Actual Pictures From Other Worlds

Mars, the red planet named for the Roman god of war, has two tiny moons, Phobos and Deimos, whose names are derived from the Greek for Fear and Panic. These martian moons may well be captured asteroids originating in the main asteroid belt between Mars and Jupiter or perhaps from even more distant reaches of the Solar System. The larger moon, Phobos, is indeed seen to be a cratered, asteroid-like object in this stunning color image from the Mars Express spacecraft, recorded at a resolution of about seven meters per pixel. But Phobos orbits so close to Mars - about 5,800 kilometers above the surface compared to 400,000 kilometers for our Moon - that gravitational tidal forces are dragging it down. In 100 million years or so it will likely crash into the surface or be shattered by stress caused by the relentless tidal forces, the debris forming a ring around Mars.

The robot Cassini spacecraft now orbiting Saturn swooped past the sponge-textured moon in late 2005 and took an image of unprecedented detail. That image, shown above in false color, shows a remarkable world strewn with strange craters and a generally odd surface. The slight differences in color likely show differences in surface composition. At the bottom of most craters lies some type of unknown dark material. Inspection of the image shows bright features indicating that the dark material might be only tens of meters thick in some places. Hyperion is about 250 kilometers across, rotates chaotically, and has a density so low that it might house a vast system of caverns inside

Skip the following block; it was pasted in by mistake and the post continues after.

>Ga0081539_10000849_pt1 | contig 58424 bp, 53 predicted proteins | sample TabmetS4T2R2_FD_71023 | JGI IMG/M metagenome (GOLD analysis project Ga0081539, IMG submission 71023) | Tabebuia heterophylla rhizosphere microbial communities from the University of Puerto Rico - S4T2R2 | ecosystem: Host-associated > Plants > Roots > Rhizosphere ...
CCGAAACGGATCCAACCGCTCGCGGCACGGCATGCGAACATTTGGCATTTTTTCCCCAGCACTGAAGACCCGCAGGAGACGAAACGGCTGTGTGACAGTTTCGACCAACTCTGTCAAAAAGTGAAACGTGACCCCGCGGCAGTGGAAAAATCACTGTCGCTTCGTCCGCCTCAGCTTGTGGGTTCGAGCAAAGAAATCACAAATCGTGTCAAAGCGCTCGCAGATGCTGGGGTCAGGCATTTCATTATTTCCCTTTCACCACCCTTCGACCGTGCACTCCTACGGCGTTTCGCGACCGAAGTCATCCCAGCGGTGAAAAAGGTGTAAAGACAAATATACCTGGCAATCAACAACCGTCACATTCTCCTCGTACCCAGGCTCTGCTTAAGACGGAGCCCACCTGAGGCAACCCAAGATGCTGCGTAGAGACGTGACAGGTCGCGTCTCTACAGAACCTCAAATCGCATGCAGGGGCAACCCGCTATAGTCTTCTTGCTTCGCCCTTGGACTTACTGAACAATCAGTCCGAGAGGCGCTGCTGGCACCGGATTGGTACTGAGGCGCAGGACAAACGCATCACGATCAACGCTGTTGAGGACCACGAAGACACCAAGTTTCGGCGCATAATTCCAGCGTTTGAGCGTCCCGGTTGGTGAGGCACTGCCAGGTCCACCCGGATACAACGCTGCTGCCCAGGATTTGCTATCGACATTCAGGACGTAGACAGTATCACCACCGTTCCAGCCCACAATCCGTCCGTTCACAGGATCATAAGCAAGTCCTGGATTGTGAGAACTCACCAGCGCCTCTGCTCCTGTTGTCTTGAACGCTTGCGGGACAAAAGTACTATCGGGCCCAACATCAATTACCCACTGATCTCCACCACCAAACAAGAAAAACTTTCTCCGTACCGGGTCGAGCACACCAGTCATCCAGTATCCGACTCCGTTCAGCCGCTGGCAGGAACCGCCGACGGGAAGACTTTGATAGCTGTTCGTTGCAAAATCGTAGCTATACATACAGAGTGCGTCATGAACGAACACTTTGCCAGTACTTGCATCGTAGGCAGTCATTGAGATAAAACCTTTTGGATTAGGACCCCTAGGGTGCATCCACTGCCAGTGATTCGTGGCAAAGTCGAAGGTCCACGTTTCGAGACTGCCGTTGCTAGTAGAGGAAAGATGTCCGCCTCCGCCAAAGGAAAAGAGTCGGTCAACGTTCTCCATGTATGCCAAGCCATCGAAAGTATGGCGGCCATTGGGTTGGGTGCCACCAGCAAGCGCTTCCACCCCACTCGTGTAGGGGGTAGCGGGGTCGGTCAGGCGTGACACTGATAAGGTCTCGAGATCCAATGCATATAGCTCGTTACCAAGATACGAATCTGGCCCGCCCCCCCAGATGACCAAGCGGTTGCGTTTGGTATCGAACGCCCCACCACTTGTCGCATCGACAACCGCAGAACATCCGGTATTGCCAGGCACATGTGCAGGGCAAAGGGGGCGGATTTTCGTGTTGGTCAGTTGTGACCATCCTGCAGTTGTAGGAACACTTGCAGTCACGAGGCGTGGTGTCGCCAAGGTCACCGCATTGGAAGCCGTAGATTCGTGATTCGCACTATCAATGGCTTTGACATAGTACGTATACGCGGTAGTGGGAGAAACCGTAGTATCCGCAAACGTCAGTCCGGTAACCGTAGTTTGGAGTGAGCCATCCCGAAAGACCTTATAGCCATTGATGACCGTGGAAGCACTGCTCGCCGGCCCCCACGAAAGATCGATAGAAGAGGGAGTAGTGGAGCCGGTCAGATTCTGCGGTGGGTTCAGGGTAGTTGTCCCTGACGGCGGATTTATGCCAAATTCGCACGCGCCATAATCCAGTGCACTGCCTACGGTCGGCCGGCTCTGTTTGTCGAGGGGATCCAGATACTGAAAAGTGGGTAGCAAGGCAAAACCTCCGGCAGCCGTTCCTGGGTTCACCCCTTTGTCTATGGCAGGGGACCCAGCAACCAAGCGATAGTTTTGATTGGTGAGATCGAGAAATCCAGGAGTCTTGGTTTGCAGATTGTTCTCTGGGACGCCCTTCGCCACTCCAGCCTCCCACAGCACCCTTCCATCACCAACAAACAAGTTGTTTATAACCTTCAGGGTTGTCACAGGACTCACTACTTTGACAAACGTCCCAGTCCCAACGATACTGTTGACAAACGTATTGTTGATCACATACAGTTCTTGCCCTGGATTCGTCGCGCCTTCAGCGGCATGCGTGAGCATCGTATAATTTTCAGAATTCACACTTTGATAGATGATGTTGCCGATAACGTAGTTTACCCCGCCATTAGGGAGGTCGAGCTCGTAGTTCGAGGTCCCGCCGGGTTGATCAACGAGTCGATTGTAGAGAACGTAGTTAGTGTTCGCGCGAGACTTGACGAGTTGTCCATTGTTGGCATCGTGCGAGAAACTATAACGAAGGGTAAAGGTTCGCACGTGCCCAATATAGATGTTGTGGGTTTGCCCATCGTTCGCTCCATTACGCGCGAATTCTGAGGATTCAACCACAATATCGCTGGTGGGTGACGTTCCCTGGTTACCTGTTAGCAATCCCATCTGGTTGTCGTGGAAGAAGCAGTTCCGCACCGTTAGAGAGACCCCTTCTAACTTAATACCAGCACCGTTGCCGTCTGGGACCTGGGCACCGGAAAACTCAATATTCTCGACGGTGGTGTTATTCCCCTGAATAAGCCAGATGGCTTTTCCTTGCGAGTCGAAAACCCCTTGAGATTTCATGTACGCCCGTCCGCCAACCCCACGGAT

Jupiter's moon Io. Two sulfurous eruptions are visible on Jupiter's volcanic moon Io in this color composite image from the robotic Galileo spacecraft that orbited Jupiter from 1995 to 2003. At the image top, over Io's limb, a bluish plume rises about 140 kilometers above the surface of a volcanic caldera known as Pillan Patera. In the image middle, near the night/day shadow line, the ring shaped Prometheus plume is seen rising about 75 kilometers above Io while casting a shadow below the volcanic vent. Named for the Greek god who gave mortals fire, the Prometheus plume is visible in every image ever made of the region dating back to the Voyager flybys of 1979 - presenting the possibility that this plume has been continuously active for at least 18 years. The above digitally sharpened image was originally recorded in 1997 on June 28 from a distance of about 600,000 kilometers.

Locked in synchronous rotation, the Moon always presents its well-known near side to Earth. But from lunar orbit, Apollo astronauts also grew to know the Moon's far side. This sharp picture from Apollo 16's mapping camera shows the eastern edge of the familiar near side (top) and the strange and heavily cratered far side of the Moon. Surprisingly, the rough and battered surface of the far side looks very different from the near side which is covered with smooth dark lunar maria. The likely explanation is that the far side crust is thicker, making it harder for molten material from the interior to flow to the surface and form the smooth maria.

In October of 1846, William Lassell was observing the newly discovered planet Neptune. He was attempting to confirm his observation, made just the previous week, that Neptune had a ring. But this time he discovered that Neptune had a satellite as well. Lassell soon proved that the ring was a product of his new telescope's distortion, but the satellite Triton remained. The above picture of Triton was taken in 1989 by the only spacecraft ever to pass Triton: Voyager 2. Voyager 2 found fascinating terrain, a thin atmosphere, and even evidence for ice volcanoes on this world of peculiar orbit and spin. Ironically, Voyager 2 also confirmed the existence of complete thin rings around Neptune - but these would have been quite invisible to Lassell!